When I asked my mum what she wanted to see in Korea, the very first thing she said was Haeinsa and the Tripitaka Koreana. You see, my mum is a tourism expert and culture geek, so for her, Haeinsa was an absolute must-visit place. When I told her there is the possibility to do templestay, she was overjoyed.
Haeinsa demands a lot of effort for revealing its beauty. First of all, no matter where you are coming from, you must take a bus to Haeinsa from Sobu Daegu bus terminal. Buses from Gyeongju go straight there, so you just need to go buy a new ticket and change the platform, but if you're coming from Seoul, you have to take the subway or city bus to get to the terminal. The buses to Haeinsa then go about every hour or hour and half. Make sure you tell the driver where you're going, because it is up in the countryside and noweher near as touristy as Bulguksa. When you get near, you will be required to pay some kind of toll fee to someone who gets on the bus, so don't be surprised.
Once the bus drops you off, you have to walk additional kilometer or two to reach the temple, which is doable, though hard, with luggage.
When we arrived, the templestay manager was away, so we had to wait for her to come back. She was really nice though and went out of her way to explain and show us everything we needed to know. The program was mostly free, we only had to attend dinner and night prayer and then morning prayer (3:20 AM!) and breakfast. We would have actually liked if we were able to have tea with a monk and lecture about buddhism, but it was nice anyways. Especially the temple food was very delicious. If you can't take spicy food, you should look for temple food restaurants in Korea, as the monks and nuns do not eat a lot of red pepepr, garlic and meat. Hence tmeple-style cooking is very light and mild.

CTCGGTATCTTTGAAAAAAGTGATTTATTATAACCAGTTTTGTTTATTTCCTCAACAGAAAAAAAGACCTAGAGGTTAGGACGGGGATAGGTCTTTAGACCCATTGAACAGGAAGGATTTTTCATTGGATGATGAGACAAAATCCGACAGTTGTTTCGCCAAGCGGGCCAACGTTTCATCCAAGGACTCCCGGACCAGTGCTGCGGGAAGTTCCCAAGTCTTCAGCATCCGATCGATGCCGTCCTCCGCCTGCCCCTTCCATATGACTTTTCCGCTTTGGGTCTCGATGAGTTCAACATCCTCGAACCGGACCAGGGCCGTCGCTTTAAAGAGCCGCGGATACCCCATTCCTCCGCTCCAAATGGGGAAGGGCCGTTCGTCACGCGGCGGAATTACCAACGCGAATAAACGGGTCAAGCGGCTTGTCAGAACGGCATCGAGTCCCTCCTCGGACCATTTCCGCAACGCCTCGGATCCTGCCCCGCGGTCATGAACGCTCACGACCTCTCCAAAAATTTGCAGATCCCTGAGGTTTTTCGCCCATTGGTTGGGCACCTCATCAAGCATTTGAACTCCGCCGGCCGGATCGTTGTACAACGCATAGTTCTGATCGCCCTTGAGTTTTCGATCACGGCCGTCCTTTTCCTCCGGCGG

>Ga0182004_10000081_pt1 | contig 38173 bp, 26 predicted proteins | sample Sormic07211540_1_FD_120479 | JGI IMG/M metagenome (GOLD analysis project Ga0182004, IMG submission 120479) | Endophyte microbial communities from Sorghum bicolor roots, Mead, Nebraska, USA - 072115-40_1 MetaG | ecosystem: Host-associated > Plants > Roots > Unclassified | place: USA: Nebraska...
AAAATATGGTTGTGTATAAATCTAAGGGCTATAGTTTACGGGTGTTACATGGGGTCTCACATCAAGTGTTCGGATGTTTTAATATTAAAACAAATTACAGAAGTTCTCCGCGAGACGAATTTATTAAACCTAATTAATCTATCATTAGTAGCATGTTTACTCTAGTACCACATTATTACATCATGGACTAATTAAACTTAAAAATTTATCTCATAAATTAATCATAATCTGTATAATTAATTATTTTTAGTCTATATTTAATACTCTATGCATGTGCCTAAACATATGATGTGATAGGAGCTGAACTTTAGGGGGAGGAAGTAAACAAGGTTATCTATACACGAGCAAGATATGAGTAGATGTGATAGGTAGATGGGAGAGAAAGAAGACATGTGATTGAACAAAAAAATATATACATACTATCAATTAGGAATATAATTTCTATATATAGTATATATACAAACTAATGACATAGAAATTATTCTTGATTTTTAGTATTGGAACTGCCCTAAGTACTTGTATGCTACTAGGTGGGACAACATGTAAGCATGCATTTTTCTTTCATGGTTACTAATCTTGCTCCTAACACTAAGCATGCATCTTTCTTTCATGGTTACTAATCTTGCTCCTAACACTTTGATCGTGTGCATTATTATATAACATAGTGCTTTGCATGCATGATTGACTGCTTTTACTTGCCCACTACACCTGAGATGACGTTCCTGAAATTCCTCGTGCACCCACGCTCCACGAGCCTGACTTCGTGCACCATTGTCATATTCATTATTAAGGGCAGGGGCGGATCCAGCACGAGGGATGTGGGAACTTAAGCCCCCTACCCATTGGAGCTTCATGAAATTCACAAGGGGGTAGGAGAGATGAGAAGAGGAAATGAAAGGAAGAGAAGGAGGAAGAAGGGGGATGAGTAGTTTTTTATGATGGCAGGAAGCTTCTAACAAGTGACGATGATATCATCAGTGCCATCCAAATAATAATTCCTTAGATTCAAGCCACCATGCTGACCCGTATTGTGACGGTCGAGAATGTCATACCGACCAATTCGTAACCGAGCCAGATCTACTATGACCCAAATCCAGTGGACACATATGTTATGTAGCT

The bells and drums are divided among the things that swim, things that fly, things that crawl and things that are in hell, if I understood correctly. I really liked when the monks were playing the drum, the rhythm was fascinating. At the end they rang the three bells and then proceeded to do the prostations inside the main hall, and we followed.
The highlight of out tri, Tripitaka Koreana.
The printing woodblocks contain the oldest version of Buddhist canon is Chinese characters and it has no mistakes at all, because if a character was carved improperly, it was dug out and replaced with such care, that it is very hard to find the crrected parts and distinguish them from those that were done right on the first try. The woodblocks were made according to sheets of writing prepared by scholars that practiced writing them for ages, until the style was very uniform and looked like it was already printed. The reason why they were preserved so well was great knowledge of architecture, chemistry and biology the monks and scholars had, as the woddblocks have been stored in well-designed building with proper ventilation and impregnation to keep pests and decay away.
The templestay costs 50 000 KRW/person/night, which makes it I believe the most expensive templestay in Korea. It is however, quite worth it. The rooms are also rather comfortable and always warm, as the monks have frail bodies.
When you take the bus back to Daegu, you have to buy tickets from a scary old lady that has a shop in this building.
When we were leaving, the manager gave us a wooden buddhist bracelet as a keepsake! She even gave us a bag of snacks to eat on the way to Daegu. How sweet of her...<3
We bought a giant pile of gifts and souvenirs, I got a pin and bracelet.